First, Joker is positively identified by a computer to be in two places at once. You're telling me, writers, that they have a computer sophisticated enough to detect such a complicated anomaly that we ourselves in this modern era barely have the ability to duplicate, and yet no one in the design department put an automatic alarm on the anomaly indicator? Anomaly, anomaly, anomaly. No guard watching it, and the computer is not going to blare a warning? Right. [To be fair, this to me appeared to be the computer system inside Oracle's apartment, and not at The Slab... which would explain everything... Editor].

Second: They allow all of these guys with the ability to give Superman a good fight to eat together? Get real!

Third: This story takes place over a long period of time. During this long period of time, the first time Joker has been allowed in jail to mix with the populace, no one is watching him? Not even the guards!? He is able to manipulate a prisoner into imitating him, and no one sees or says anything in the most maximum security prison it seems the world has to offer? In real life we have prisons that are more careful with federal offenders! They can't even have paper, in some cases!

Sure. This is a comic book. I get that. But the general feel was that this was a very campy escape. I expected more. It reminds me of an old Batman episode where Joker escapes by blasting off of a pitchers mound in the middle of a prison baseball game. Like no one would have seen him setting that up. It's cool, it's funny, but it's also almost an insult to the collective intelligence of the DC readers.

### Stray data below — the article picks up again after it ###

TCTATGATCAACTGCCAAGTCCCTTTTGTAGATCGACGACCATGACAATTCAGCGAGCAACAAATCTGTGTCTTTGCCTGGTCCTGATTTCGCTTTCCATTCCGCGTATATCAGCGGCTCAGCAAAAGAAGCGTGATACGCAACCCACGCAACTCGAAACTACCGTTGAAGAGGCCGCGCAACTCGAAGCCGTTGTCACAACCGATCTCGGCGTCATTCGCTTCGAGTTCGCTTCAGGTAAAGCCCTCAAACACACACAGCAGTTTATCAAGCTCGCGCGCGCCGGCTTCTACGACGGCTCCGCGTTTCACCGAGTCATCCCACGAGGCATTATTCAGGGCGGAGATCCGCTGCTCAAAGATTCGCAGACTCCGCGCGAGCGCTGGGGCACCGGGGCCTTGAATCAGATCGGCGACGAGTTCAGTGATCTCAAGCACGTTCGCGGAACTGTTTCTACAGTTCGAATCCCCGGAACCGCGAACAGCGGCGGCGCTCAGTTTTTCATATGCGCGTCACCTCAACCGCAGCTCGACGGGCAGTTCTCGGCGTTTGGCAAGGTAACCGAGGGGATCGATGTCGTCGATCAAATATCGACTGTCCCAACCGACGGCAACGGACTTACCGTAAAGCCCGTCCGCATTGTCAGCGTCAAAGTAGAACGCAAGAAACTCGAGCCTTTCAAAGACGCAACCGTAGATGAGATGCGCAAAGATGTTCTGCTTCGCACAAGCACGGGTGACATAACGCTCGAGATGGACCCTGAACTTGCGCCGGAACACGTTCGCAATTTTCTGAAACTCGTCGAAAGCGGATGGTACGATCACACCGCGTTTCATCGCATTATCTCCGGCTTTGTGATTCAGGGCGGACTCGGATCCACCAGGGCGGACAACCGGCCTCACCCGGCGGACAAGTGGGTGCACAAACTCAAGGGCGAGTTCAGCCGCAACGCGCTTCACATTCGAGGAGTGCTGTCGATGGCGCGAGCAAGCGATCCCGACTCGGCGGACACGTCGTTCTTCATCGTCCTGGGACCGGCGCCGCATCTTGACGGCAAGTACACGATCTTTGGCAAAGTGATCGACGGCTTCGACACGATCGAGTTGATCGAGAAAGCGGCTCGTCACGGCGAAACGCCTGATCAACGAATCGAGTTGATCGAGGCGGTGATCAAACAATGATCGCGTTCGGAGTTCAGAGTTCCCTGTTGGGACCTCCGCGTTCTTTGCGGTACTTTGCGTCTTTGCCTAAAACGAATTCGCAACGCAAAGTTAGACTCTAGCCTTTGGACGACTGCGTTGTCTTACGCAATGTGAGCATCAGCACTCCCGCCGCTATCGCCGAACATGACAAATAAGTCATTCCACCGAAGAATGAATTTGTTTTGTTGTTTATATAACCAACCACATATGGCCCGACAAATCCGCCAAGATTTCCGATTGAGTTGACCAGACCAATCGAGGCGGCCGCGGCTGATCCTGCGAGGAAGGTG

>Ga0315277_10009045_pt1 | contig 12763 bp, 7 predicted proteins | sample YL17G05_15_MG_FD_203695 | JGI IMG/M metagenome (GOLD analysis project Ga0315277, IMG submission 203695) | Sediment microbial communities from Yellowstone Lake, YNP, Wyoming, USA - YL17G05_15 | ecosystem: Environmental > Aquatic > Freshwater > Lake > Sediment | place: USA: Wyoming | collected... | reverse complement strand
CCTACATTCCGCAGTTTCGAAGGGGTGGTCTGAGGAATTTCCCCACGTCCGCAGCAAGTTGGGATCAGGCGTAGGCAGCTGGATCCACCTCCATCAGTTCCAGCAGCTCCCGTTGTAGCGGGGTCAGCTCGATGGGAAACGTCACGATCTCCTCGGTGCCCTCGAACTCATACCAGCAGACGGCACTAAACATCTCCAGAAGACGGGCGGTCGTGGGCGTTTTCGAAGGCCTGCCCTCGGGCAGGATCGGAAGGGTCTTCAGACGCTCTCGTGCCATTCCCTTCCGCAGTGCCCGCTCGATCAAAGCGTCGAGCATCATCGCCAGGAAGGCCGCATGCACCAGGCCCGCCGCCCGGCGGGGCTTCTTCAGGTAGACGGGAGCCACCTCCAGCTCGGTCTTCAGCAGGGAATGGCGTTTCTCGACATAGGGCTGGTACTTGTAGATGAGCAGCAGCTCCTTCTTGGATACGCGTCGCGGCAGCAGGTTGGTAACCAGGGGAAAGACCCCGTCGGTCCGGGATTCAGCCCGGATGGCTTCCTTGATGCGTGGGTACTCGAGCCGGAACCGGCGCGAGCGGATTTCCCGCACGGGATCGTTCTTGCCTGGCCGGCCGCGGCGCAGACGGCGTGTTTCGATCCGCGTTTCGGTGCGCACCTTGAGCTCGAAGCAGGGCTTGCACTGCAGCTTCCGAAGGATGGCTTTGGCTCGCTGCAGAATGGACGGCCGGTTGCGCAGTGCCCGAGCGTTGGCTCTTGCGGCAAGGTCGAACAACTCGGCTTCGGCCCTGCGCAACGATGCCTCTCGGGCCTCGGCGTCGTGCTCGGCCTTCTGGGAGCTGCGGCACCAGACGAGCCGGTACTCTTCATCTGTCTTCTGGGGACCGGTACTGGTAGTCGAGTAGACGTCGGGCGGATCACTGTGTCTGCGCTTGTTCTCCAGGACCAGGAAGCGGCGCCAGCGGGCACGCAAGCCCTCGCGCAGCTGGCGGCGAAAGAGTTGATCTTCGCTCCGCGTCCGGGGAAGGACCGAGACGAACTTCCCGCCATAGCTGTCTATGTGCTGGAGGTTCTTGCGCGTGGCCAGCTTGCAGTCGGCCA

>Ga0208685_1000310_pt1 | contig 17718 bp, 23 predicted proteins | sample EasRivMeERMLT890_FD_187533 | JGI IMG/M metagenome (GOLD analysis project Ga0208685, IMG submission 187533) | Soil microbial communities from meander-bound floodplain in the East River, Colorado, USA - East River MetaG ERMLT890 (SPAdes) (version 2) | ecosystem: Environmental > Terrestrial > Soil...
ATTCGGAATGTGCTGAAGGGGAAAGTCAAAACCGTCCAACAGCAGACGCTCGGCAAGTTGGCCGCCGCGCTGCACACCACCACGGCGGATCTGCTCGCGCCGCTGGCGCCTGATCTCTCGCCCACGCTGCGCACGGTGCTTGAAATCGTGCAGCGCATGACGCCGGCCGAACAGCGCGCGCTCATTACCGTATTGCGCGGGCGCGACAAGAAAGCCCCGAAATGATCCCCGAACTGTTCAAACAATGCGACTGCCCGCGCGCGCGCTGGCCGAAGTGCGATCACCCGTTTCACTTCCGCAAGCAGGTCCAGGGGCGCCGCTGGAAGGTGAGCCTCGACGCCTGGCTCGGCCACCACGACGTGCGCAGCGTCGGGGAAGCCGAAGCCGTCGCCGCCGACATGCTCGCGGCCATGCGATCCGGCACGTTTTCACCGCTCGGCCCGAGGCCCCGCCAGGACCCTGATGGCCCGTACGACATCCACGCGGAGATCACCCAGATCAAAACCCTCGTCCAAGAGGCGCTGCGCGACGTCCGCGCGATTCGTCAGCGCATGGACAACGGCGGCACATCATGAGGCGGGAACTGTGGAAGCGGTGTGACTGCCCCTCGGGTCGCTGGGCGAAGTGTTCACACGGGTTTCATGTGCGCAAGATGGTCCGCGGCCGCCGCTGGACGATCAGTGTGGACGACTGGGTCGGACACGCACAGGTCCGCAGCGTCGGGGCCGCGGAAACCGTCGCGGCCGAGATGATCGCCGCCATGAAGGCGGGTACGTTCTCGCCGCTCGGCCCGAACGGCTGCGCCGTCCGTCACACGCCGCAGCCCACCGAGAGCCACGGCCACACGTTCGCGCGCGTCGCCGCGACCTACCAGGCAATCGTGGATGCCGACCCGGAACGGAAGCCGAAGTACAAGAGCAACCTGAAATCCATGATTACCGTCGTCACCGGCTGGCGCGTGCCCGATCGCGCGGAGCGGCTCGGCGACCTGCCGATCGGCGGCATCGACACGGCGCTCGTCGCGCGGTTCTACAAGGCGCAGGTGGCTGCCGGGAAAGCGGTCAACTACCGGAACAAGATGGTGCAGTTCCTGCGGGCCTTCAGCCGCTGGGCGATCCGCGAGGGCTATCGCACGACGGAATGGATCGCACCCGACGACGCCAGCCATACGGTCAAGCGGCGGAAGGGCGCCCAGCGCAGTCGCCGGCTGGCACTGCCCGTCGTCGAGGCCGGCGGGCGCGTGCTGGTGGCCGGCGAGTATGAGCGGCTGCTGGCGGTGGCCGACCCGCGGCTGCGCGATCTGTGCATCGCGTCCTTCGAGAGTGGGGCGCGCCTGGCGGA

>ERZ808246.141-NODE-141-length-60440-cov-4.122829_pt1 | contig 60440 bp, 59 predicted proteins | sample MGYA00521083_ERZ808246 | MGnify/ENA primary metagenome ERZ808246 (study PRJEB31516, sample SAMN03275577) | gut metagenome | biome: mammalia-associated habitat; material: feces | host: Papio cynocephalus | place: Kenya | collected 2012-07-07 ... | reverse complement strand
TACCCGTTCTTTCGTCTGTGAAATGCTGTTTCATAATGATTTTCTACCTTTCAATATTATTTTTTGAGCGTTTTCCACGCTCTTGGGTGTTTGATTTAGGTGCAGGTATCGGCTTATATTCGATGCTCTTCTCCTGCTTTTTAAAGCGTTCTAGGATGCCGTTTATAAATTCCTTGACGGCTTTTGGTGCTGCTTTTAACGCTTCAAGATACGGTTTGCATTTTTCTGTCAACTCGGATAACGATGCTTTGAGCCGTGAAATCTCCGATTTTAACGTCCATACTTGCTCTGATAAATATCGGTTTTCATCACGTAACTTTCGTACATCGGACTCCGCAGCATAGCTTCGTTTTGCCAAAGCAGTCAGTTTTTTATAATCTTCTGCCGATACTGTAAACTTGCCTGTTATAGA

I give this a two because of the attempts at humor that worked... like the Jack Nicholson Joker on the face changer and the fact that Joker was talking to himself, telling himself to shut up.

But overall, this madman acted like a cool, calculating, premeditating escapee, not the Joker we know and love.

4Art - 4: Great art. The art was able to convey the story, such as it was, rather well. It also labored to make the plethora of characters around in this story readily available and visible to the reader with the depth of history with DC to know who they all were. I have to say I abhorred the spread on 20, noting how seemingly unneeded at that point in the story it was, thus one point gone, but otherwise, top-dog, great art.


Plot: Dan Curtis Johnson and J.H. Williams III
Script: Dan Curtis Johnson
Penciller: J.H. Williams III
Inker: Mick Gray

An agent named Hansen and his partner go across the country talking to people who have been victimized by the Joker. They end up talking to Oracle, who relates a need to get over an attack and do something positive with one's life. They also talk briefly with Harley Quinn, who, after reliving an encounter, as did the other victims, runs off. Hansen's partner encourages him to confront his inability to control madness, citing an incident with Gorilla Grodd a few years ago. Batman appears in a tree and tells Agent Hansen that dealing with the past is never easy, sometimes even impossible, but he suggests that you can either dwell on that or do something positive. Batman recalls Robin 2.

3Story - 3: Fairly average, and we've seen this before, many times. Mostly, it's the supporting Batman characters lamenting something the Joker did to them, and one of the other supporting Batman characters reassures that character, and the never-ending battle goes on. The fact that this was an outsider allowed for the story to be one-shot, and anonymous. The fact that it was with characters that we haven't encountered before is the only thing that saved this one from a 2.